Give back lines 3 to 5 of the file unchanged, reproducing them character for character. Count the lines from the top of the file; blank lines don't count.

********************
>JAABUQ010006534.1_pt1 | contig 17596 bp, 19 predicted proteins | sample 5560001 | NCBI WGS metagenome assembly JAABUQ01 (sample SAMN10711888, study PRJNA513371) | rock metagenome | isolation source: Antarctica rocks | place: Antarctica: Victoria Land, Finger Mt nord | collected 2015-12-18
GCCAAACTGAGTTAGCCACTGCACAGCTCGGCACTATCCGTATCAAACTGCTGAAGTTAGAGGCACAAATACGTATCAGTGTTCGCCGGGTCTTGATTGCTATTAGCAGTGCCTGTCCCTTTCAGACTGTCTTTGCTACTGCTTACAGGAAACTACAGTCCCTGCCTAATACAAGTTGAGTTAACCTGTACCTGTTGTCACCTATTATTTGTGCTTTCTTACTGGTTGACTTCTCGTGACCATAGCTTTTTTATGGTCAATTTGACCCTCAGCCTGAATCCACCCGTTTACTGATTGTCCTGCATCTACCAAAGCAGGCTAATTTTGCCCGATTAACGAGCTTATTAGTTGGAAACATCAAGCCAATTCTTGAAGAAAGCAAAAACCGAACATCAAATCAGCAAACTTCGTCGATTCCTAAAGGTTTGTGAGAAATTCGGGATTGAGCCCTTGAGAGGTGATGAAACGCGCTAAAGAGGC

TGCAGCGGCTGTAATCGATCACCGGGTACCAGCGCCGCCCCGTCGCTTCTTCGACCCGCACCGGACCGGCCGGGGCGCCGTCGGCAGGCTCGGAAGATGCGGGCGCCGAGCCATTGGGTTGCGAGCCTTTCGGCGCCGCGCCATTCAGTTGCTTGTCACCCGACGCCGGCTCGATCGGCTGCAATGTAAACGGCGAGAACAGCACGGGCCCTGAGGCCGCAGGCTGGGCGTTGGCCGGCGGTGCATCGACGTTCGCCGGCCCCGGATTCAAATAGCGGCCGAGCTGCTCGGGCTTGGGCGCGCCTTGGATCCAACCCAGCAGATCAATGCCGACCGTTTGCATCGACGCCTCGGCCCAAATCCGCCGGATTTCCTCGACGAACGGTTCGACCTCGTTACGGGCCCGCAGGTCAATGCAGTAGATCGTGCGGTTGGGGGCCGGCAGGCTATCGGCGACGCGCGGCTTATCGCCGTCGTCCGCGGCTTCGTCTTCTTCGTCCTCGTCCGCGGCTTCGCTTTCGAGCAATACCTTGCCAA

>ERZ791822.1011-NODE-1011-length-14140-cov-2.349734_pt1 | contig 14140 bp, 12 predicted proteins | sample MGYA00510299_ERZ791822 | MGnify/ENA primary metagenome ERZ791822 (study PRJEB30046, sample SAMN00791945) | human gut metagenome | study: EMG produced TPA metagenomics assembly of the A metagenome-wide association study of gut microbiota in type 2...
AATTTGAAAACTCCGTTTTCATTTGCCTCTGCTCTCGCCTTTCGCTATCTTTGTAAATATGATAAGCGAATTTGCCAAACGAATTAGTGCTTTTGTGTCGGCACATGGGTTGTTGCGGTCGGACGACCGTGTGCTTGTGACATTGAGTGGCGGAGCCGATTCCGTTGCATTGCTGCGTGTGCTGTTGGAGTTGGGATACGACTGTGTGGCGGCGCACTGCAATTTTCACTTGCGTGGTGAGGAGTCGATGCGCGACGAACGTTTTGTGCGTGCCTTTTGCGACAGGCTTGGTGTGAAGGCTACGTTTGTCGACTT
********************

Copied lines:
TGCAGCGGCTGTAATCGATCACCGGGTACCAGCGCCGCCCCGTCGCTTCTTCGACCCGCACCGGACCGGCCGGGGCGCCGTCGGCAGGCTCGGAAGATGCGGGCGCCGAGCCATTGGGTTGCGAGCCTTTCGGCGCCGCGCCATTCAGTTGCTTGTCACCCGACGCCGGCTCGATCGGCTGCAATGTAAACGGCGAGAACAGCACGGGCCCTGAGGCCGCAGGCTGGGCGTTGGCCGGCGGTGCATCGACGTTCGCCGGCCCCGGATTCAAATAGCGGCCGAGCTGCTCGGGCTTGGGCGCGCCTTGGATCCAACCCAGCAGATCAATGCCGACCGTTTGCATCGACGCCTCGGCCCAAATCCGCCGGATTTCCTCGACGAACGGTTCGACCTCGTTACGGGCCCGCAGGTCAATGCAGTAGATCGTGCGGTTGGGGGCCGGCAGGCTATCGGCGACGCGCGGCTTATCGCCGTCGTCCGCGGCTTCGTCTTCTTCGTCCTCGTCCGCGGCTTCGCTTTCGAGCAATACCTTGCCAA

>ERZ791822.1011-NODE-1011-length-14140-cov-2.349734_pt1 | contig 14140 bp, 12 predicted proteins | sample MGYA00510299_ERZ791822 | MGnify/ENA primary metagenome ERZ791822 (study PRJEB30046, sample SAMN00791945) | human gut metagenome | study: EMG produced TPA metagenomics assembly of the A metagenome-wide association study of gut microbiota in type 2...
AATTTGAAAACTCCGTTTTCATTTGCCTCTGCTCTCGCCTTTCGCTATCTTTGTAAATATGATAAGCGAATTTGCCAAACGAATTAGTGCTTTTGTGTCGGCACATGGGTTGTTGCGGTCGGACGACCGTGTGCTTGTGACATTGAGTGGCGGAGCCGATTCCGTTGCATTGCTGCGTGTGCTGTTGGAGTTGGGATACGACTGTGTGGCGGCGCACTGCAATTTTCACTTGCGTGGTGAGGAGTCGATGCGCGACGAACGTTTTGTGCGTGCCTTTTGCGACAGGCTTGGTGTGAAGGCTACGTTTGTCGACTT